Paulownia tomentosa, commonly called the princess tree, royal paulownia and empress tree, has a growth habit that makes it a pest to many gardeners. The princess tree originates in Asia and is hardy in U.S. Department of Agriculture plant hardiness zones 5 through 8. The tree produces pecan-shaped fruits that upon bursting release thousands of seeds. The seeds germinate readily almost anywhere they land, including roadsides and riverbanks. Manual removal of princess trees works if you manage to destroy all of the roots, but an herbicide application is the most reliable way to kill the trees.
Manual Removal Methods
Pull princess tree seedlings by hand as soon as you notice them. When pulling, remove each seedling's entire root system to ensure the plant doesn't sprout again. The removal process is easier when the soil is soft after a rain.
Chop down each young princess tree at the base of its trunk before the tree begins flowering and producing seeds. Use a manual saw or power saw for the task. This method is only a temporary solution because each tree will continue to sprout. Applying an herbicide is necessary to remove each tree permanently.
Wound the trunk of each princess tree that is too large to remove by hand or chop down. Use a hand ax to make a circular cut around the entire trunk about 6 inches above ground. Applying a foliar herbicide, such as one containing glyphosate or triclopyr, may be necessary to kill the tree.
Herbicidal Removal Methods
Spray each princess tree's trunk, branches and leaves with a foliar herbicide if you're not concerned about damaging other plants in the area. Fill a hand sprayer with a 2 percent solution of glyphosate or triclopyr and water, and add a 0.5 percent non-ionic surfactant. Set the hand sprayer to its coarse spray pattern, and use low pressure when applying the herbicide. Glyphosate kills any plant it touches, but triclopyr affects only broadleaf species it contacts.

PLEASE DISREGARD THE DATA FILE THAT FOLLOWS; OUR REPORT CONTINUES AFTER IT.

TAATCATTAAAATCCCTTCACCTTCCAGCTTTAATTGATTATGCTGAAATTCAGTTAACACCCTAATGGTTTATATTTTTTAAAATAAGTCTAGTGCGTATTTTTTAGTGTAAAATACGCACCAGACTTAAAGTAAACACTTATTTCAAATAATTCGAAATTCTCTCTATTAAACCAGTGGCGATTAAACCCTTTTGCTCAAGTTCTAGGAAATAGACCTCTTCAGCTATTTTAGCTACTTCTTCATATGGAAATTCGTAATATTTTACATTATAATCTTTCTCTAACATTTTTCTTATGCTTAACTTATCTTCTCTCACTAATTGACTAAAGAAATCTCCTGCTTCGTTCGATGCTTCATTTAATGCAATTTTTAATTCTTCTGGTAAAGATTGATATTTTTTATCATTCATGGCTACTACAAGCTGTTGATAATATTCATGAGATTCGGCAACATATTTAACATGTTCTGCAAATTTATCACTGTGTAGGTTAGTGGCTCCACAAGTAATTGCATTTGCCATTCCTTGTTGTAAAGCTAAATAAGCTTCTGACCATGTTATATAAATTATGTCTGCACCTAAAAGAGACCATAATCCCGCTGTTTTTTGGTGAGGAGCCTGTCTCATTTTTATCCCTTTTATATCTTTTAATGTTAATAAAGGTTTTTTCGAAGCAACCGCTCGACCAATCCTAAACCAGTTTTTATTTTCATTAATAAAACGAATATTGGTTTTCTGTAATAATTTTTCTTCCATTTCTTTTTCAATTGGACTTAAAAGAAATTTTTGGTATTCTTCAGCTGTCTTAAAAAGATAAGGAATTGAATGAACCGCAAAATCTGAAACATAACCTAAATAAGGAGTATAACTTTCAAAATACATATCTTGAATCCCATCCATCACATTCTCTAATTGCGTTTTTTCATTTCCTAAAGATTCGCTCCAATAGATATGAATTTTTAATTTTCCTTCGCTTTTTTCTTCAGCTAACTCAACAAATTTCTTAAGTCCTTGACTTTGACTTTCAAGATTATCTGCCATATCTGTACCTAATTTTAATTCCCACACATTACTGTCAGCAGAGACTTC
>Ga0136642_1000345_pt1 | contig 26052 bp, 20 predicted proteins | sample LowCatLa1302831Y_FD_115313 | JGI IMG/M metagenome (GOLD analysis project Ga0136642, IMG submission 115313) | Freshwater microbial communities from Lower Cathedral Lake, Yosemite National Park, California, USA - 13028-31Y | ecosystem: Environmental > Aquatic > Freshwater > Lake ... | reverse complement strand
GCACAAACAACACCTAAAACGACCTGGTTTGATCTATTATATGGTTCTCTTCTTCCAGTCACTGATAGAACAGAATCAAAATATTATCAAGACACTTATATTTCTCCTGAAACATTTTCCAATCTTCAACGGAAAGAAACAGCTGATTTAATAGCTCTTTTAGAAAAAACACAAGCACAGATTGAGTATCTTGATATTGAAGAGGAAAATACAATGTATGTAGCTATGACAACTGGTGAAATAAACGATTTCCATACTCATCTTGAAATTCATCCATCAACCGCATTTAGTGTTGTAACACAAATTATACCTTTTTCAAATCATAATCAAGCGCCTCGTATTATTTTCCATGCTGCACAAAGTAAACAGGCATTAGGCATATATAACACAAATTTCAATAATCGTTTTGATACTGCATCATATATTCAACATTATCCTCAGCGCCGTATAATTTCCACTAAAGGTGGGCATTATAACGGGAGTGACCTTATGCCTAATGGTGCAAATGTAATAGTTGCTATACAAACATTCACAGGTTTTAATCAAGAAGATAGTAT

Make cuts with a hand ax into each princess tree's trunk every 3 inches and about 6 inches off the ground. Apply a solution of 50 percent glyphosate or triclopyr and water to each cut immediately after wounding a tree. This method works well for large trees.
Coat each tree's trunk with a solution of 25 percent triclopyr and 75 percent horticultural oil. Start applying the mixture at the base of each tree's trunk, and work your way up the trunk to a height of 12 to 15 inches. Wet each trunk thoroughly until you see runoff at the ground line. This method works only when the ground is not frozen.
Things You Will Need
- Manual saw or power saw
- Hand ax
- Hand sprayer
- Glyphosate or triclopyr
- Non-ionic surfactant
- Horticultural oil
- Use caution when working with any type of herbicide. Ingesting or inhaling herbicide can cause serious health problems.
- Get Rid of Mimosa Trees
- Remove a Sapling Tree
- Grow a Tabebuia
- Transplant a Mimosa Tree
- Care for Flowering Crabapple Trees
- Start a Mimosa Tree From Seed
- Grow Walking Stick Trees
- Kill Mimosa Seedlings
- Grow Trees From Cuttings
- Get Rid of Suckers at the Base of Trees
- Grow a Key Lime Tree in Florida
- Water a Dogwood Tree